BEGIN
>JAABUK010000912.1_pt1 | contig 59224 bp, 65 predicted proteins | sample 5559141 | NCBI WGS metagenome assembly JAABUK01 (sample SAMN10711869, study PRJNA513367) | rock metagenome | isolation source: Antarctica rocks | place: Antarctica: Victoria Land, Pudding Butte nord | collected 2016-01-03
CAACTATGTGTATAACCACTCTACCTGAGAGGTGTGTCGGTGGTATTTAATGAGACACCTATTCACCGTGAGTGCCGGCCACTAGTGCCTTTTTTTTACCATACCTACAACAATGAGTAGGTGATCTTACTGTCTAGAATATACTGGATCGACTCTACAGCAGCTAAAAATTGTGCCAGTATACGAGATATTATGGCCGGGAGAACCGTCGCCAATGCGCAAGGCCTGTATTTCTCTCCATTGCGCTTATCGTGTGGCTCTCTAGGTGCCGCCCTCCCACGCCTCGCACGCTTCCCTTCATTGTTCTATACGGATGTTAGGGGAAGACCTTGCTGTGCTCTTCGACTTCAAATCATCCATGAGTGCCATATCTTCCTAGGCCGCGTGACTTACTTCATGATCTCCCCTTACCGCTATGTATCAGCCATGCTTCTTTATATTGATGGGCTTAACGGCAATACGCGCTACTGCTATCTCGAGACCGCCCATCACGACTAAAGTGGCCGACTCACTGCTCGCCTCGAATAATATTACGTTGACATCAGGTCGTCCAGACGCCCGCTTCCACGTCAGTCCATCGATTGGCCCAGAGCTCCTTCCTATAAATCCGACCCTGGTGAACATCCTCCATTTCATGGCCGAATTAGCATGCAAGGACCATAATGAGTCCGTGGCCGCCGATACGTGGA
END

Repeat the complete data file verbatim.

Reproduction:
>JAABUK010000912.1_pt1 | contig 59224 bp, 65 predicted proteins | sample 5559141 | NCBI WGS metagenome assembly JAABUK01 (sample SAMN10711869, study PRJNA513367) | rock metagenome | isolation source: Antarctica rocks | place: Antarctica: Victoria Land, Pudding Butte nord | collected 2016-01-03
CAACTATGTGTATAACCACTCTACCTGAGAGGTGTGTCGGTGGTATTTAATGAGACACCTATTCACCGTGAGTGCCGGCCACTAGTGCCTTTTTTTTACCATACCTACAACAATGAGTAGGTGATCTTACTGTCTAGAATATACTGGATCGACTCTACAGCAGCTAAAAATTGTGCCAGTATACGAGATATTATGGCCGGGAGAACCGTCGCCAATGCGCAAGGCCTGTATTTCTCTCCATTGCGCTTATCGTGTGGCTCTCTAGGTGCCGCCCTCCCACGCCTCGCACGCTTCCCTTCATTGTTCTATACGGATGTTAGGGGAAGACCTTGCTGTGCTCTTCGACTTCAAATCATCCATGAGTGCCATATCTTCCTAGGCCGCGTGACTTACTTCATGATCTCCCCTTACCGCTATGTATCAGCCATGCTTCTTTATATTGATGGGCTTAACGGCAATACGCGCTACTGCTATCTCGAGACCGCCCATCACGACTAAAGTGGCCGACTCACTGCTCGCCTCGAATAATATTACGTTGACATCAGGTCGTCCAGACGCCCGCTTCCACGTCAGTCCATCGATTGGCCCAGAGCTCCTTCCTATAAATCCGACCCTGGTGAACATCCTCCATTTCATGGCCGAATTAGCATGCAAGGACCATAATGAGTCCGTGGCCGCCGATACGTGGA